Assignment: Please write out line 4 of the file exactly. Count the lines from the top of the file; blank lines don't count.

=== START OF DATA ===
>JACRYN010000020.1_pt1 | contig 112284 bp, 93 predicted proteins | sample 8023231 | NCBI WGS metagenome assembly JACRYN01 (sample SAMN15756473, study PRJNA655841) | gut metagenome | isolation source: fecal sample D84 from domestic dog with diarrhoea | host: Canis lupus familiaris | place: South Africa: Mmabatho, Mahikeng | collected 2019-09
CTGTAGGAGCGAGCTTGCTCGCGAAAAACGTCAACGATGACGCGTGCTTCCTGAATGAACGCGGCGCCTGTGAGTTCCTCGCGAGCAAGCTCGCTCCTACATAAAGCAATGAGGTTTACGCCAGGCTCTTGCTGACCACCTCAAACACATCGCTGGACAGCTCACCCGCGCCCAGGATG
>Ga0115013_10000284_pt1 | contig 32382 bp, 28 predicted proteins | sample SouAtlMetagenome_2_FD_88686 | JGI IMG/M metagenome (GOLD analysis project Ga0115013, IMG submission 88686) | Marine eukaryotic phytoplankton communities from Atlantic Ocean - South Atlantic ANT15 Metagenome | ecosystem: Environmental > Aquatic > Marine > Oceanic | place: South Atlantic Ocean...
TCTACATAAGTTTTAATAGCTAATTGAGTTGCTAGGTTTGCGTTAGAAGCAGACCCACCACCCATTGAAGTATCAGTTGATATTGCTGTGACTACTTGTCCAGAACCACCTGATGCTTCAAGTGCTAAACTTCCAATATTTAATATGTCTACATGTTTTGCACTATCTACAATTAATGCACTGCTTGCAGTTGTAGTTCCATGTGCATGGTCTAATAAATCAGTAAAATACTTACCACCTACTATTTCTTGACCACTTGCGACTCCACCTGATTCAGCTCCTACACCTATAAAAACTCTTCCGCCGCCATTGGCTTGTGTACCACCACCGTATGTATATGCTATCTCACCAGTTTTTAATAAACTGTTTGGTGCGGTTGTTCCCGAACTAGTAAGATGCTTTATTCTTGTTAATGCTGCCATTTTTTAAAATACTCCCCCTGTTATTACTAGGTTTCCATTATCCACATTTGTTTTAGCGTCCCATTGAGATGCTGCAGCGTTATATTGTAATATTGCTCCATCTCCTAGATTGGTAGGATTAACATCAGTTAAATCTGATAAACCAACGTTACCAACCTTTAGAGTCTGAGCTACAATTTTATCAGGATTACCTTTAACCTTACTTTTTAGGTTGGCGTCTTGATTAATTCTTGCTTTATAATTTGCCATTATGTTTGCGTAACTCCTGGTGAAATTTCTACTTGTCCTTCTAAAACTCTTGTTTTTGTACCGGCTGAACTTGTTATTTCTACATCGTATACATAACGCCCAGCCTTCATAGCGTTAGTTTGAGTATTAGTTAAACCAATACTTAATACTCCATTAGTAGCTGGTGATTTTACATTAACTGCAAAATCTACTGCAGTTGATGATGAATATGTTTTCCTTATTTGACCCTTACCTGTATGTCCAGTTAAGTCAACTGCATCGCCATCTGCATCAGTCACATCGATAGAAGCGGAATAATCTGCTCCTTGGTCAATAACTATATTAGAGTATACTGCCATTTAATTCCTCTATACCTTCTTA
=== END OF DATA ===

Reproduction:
TCTACATAAGTTTTAATAGCTAATTGAGTTGCTAGGTTTGCGTTAGAAGCAGACCCACCACCCATTGAAGTATCAGTTGATATTGCTGTGACTACTTGTCCAGAACCACCTGATGCTTCAAGTGCTAAACTTCCAATATTTAATATGTCTACATGTTTTGCACTATCTACAATTAATGCACTGCTTGCAGTTGTAGTTCCATGTGCATGGTCTAATAAATCAGTAAAATACTTACCACCTACTATTTCTTGACCACTTGCGACTCCACCTGATTCAGCTCCTACACCTATAAAAACTCTTCCGCCGCCATTGGCTTGTGTACCACCACCGTATGTATATGCTATCTCACCAGTTTTTAATAAACTGTTTGGTGCGGTTGTTCCCGAACTAGTAAGATGCTTTATTCTTGTTAATGCTGCCATTTTTTAAAATACTCCCCCTGTTATTACTAGGTTTCCATTATCCACATTTGTTTTAGCGTCCCATTGAGATGCTGCAGCGTTATATTGTAATATTGCTCCATCTCCTAGATTGGTAGGATTAACATCAGTTAAATCTGATAAACCAACGTTACCAACCTTTAGAGTCTGAGCTACAATTTTATCAGGATTACCTTTAACCTTACTTTTTAGGTTGGCGTCTTGATTAATTCTTGCTTTATAATTTGCCATTATGTTTGCGTAACTCCTGGTGAAATTTCTACTTGTCCTTCTAAAACTCTTGTTTTTGTACCGGCTGAACTTGTTATTTCTACATCGTATACATAACGCCCAGCCTTCATAGCGTTAGTTTGAGTATTAGTTAAACCAATACTTAATACTCCATTAGTAGCTGGTGATTTTACATTAACTGCAAAATCTACTGCAGTTGATGATGAATATGTTTTCCTTATTTGACCCTTACCTGTATGTCCAGTTAAGTCAACTGCATCGCCATCTGCATCAGTCACATCGATAGAAGCGGAATAATCTGCTCCTTGGTCAATAACTATATTAGAGTATACTGCCATTTAATTCCTCTATACCTTCTTA